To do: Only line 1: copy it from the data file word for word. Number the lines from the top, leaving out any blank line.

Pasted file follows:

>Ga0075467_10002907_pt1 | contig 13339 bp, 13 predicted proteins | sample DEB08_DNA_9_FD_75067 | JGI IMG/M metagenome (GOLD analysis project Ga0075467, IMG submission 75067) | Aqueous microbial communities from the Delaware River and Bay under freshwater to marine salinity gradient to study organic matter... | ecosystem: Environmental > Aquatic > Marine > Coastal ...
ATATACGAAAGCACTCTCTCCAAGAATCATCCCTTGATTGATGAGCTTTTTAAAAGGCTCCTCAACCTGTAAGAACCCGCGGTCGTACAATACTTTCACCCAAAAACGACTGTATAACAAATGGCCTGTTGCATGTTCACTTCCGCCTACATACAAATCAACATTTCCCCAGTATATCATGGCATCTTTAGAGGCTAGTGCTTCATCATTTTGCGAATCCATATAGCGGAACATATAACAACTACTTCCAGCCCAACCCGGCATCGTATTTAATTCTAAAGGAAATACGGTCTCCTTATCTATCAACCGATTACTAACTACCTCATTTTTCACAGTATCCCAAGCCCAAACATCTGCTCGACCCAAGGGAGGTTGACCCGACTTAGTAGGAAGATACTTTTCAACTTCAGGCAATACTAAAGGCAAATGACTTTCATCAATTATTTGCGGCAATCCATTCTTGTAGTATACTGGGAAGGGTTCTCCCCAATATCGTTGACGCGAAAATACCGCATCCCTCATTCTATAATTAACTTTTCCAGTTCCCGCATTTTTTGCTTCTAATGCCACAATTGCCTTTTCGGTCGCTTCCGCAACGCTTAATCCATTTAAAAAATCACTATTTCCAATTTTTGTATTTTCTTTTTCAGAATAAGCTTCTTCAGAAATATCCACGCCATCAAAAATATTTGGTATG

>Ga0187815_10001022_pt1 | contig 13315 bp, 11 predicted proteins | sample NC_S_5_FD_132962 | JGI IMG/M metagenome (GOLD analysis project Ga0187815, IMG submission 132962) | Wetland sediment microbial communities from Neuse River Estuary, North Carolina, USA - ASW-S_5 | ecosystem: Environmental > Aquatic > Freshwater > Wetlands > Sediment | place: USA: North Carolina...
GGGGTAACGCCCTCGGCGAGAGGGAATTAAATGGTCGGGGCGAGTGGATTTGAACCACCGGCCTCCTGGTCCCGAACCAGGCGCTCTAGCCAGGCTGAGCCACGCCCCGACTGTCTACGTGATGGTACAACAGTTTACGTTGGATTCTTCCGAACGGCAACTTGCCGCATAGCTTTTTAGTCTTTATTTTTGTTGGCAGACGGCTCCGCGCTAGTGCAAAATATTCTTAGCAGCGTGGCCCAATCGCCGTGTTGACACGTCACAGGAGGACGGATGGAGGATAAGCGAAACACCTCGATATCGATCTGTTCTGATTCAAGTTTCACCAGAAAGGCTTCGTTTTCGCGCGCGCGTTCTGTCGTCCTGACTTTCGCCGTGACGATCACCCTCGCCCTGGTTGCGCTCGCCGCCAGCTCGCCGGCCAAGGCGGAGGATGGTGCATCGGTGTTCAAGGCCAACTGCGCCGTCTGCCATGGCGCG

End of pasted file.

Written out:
>Ga0075467_10002907_pt1 | contig 13339 bp, 13 predicted proteins | sample DEB08_DNA_9_FD_75067 | JGI IMG/M metagenome (GOLD analysis project Ga0075467, IMG submission 75067) | Aqueous microbial communities from the Delaware River and Bay under freshwater to marine salinity gradient to study organic matter... | ecosystem: Environmental > Aquatic > Marine > Coastal ...